Review of Community’s “Paradigms of the Human Memory”

This season, NBC’s Community has consistently raised the bar and last night’s “Paradigms of Human Memory” was no exception. In fact, they may have solidified their Emmy nomination with “Paradigms.” From an out-of-the-gate Glee parody to revisiting this season’s Christmas adventure (both in live-action and in stop-motion claymation formats), Community brought it.With over 70 scenes reportedly filmed, fans expected the familiar meta-humor, non-stop jokes, and pop-culture references to be bumped into a new stratosphere. Not only did this episode of Community deliver, but those expectations were greatly exceeded. To sum it up in tweet form, I posted on my Twitter account shortly after the episode ended, that “Kind of ridiculous, but this episode was so great that, 22-minutes later, I’m still riding an adrenaline wave of incredulity.” Substitute 22-minutes to 24 hours later, and you get how I feel today.

In true Community fashion, the group’s journey through memory lane was, in itself, a plot device that served as the catalyst that got the study group through their 20th diorama project of the year. That, or the diorama project served as the catalyst to their reminiscing. Regardless, by having the gang look back on their second year at Greendale, it offered a glimpse into the types of adventures they’ve been on and allowed for great incite into just how dysfunctional this family or friends is. We were offered reveals that have been implied throughout the season, such as Jeff and Britta’s secret tryst and the ever-present connection between Abed and Pierce (OK, so maybe that hasn’t been implied as much this season). However, the most shocking reveal did involve Abed. In what became a running gag, appearing in nearly every one of the episode’s montages while simultaneously mocking NBC’s recent lack of success with the pilots they pick up, we learned that Abed had become enamored by NBC’s The Cape – to the point that he would don a cape and run around the school’s campus during the month-long existence.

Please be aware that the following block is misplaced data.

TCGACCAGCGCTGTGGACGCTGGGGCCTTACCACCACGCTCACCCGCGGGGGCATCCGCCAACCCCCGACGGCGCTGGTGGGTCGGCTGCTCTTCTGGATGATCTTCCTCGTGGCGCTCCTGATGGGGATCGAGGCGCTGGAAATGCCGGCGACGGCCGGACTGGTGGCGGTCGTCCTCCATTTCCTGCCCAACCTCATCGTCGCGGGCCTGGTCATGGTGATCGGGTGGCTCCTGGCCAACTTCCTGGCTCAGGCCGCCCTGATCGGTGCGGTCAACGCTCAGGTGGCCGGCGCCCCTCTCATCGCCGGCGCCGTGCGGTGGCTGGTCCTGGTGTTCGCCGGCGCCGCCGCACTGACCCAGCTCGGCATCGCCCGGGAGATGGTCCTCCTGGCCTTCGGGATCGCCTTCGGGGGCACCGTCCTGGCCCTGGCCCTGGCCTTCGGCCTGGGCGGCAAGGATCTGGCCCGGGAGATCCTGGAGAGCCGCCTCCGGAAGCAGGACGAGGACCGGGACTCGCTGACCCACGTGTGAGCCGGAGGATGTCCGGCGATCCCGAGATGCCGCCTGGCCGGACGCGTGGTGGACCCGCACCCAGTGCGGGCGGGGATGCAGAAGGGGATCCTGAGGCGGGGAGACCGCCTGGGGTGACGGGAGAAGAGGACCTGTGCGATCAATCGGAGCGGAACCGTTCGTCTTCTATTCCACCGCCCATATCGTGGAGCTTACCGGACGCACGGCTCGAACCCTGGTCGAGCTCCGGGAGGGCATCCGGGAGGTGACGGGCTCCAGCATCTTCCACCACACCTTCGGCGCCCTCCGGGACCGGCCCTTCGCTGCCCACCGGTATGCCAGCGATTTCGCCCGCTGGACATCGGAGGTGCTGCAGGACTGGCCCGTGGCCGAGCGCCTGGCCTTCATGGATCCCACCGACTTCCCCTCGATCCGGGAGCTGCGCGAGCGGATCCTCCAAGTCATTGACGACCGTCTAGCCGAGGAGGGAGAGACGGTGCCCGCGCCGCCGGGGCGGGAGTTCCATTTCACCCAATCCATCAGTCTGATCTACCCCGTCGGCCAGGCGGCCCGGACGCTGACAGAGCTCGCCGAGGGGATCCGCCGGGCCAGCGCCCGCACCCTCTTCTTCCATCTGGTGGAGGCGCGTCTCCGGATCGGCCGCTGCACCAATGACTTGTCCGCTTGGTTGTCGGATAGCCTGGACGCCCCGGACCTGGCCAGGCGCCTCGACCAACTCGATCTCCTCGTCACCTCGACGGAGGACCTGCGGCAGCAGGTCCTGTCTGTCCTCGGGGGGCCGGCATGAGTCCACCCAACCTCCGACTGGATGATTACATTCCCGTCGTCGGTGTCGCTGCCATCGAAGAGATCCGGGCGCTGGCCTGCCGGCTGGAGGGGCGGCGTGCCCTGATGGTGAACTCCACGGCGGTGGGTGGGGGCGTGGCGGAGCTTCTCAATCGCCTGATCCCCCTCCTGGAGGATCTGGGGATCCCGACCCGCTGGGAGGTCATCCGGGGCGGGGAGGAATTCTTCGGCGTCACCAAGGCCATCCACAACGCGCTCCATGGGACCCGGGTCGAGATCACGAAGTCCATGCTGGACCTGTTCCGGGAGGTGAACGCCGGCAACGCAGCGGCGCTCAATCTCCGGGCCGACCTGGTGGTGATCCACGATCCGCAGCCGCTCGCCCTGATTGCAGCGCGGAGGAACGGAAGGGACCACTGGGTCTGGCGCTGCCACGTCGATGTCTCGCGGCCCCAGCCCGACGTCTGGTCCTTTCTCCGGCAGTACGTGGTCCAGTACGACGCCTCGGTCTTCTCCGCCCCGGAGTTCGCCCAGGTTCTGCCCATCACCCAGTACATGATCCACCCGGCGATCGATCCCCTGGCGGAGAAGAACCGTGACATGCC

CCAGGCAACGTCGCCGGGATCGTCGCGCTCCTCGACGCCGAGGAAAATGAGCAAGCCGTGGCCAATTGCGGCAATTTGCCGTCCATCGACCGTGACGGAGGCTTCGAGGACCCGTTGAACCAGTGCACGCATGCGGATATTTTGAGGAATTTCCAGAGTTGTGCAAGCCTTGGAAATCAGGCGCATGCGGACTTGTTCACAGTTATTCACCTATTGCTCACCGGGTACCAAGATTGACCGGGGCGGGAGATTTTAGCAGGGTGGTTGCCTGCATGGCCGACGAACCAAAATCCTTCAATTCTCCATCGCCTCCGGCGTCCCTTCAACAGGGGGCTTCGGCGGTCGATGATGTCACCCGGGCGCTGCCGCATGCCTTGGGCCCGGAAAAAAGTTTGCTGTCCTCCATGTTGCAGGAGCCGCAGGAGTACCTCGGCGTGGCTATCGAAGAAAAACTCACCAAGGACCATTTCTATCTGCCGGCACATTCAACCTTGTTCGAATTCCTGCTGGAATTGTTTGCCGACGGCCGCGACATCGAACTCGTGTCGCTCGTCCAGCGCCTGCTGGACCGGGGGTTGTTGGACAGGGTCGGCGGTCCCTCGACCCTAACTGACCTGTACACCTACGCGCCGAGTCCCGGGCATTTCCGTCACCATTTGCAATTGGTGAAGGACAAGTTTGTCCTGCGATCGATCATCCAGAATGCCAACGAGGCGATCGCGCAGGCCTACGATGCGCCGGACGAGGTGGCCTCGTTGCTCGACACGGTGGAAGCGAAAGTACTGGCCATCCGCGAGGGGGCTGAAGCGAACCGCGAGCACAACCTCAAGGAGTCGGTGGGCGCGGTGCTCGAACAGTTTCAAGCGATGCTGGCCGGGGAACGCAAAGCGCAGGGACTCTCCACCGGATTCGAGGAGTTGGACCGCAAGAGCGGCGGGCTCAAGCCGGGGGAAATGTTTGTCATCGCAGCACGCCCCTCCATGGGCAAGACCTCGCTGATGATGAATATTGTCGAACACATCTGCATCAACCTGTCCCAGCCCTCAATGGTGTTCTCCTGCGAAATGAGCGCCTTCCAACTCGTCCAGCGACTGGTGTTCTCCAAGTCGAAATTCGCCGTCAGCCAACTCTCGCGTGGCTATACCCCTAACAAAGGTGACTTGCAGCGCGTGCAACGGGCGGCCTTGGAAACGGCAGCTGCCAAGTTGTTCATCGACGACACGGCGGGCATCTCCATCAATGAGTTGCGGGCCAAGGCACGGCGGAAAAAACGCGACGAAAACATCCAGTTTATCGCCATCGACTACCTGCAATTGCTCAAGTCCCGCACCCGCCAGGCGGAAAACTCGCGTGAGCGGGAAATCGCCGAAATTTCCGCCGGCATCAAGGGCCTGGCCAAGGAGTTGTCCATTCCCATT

During the flashbacks, and especially in the flashback montages, it was evident that the humor was coming from every direction and hitting on all cylinders. Whether it was Pierce injecting himself with a fourth flu shot, as if to become some sort of super human, or Shirley manipulating Abed, Annie, and Britta into purchasing $50 “start-up packages” of a catalog product she was selling, each flaw revealed was in-line with what we’ve learned throughout the series is a part of that character’s make-up.

Dean Pelton, and his fascination with dressing up in provocative costume, was targeted as well, with the payoff ultimately coming in this week’s end tag. The psychology behind this was almost breathtaking, with the Dean retreating from the study room and extracting revenge in the form of creating an animated story where the Dean falls victim to toxic waste exposure that results in him becoming a mix between The Toxic Avenger and The Terminator. Scorned, he eliminates the study group and, staying true to himself, ends his cartoon with the idea that Jeff having long repressed his affection for the Dean.

Finally, the montage over Sara Bareilles’ “Gravity,” which Dan Harmon, via his twitter account, mentioned as a homage to a particular fan who had created a fan video to that same song as a tool to expose the repressed love between Jeff and Annie. In fact, the use of “Gravity” to imply that Abed and Pierce had some unspoken connection, and later to reveal how Chang came out of the school’s vent bloodied and battered, was indeed a parody of the relationship fan-videos that Harmon and Alison Brie have each voiced appreciation and flattery of:
Notable Quotes:

“The show’s gonna last three weeks.”
“Six seasons and a movie!”“You can yell at me all you want, but I’ve seen enough movies to know that popping the back of a raft makes it go faster!”

“Can’t we stop fighting? We’re starting to hurt innocent perverts.”

“Let’s give them some examples. Troy, drop a beat.”


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